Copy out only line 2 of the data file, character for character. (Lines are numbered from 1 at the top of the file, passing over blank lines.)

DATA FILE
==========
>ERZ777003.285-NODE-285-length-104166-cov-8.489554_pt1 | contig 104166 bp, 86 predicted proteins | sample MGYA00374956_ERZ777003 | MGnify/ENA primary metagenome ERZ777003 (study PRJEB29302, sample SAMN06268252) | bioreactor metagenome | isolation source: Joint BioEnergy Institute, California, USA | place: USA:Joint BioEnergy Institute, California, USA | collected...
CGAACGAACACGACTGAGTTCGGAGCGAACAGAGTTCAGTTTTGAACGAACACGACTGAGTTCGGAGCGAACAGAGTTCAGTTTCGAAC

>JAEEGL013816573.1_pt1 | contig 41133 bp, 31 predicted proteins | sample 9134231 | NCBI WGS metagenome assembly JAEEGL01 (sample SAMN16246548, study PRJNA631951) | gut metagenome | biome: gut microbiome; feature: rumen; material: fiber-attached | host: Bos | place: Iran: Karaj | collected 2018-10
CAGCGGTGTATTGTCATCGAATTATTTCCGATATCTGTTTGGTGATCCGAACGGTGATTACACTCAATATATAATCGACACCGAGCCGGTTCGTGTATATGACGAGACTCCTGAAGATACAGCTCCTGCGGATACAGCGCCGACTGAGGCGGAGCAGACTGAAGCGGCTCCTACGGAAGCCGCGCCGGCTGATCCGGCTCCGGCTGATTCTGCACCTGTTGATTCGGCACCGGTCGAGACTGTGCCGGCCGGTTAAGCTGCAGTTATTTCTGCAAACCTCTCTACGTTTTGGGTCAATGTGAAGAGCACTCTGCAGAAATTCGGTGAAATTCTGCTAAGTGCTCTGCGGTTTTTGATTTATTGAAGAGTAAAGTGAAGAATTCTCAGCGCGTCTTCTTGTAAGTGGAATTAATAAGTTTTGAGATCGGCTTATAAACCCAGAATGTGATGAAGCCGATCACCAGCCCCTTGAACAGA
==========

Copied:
CGAACGAACACGACTGAGTTCGGAGCGAACAGAGTTCAGTTTTGAACGAACACGACTGAGTTCGGAGCGAACAGAGTTCAGTTTCGAAC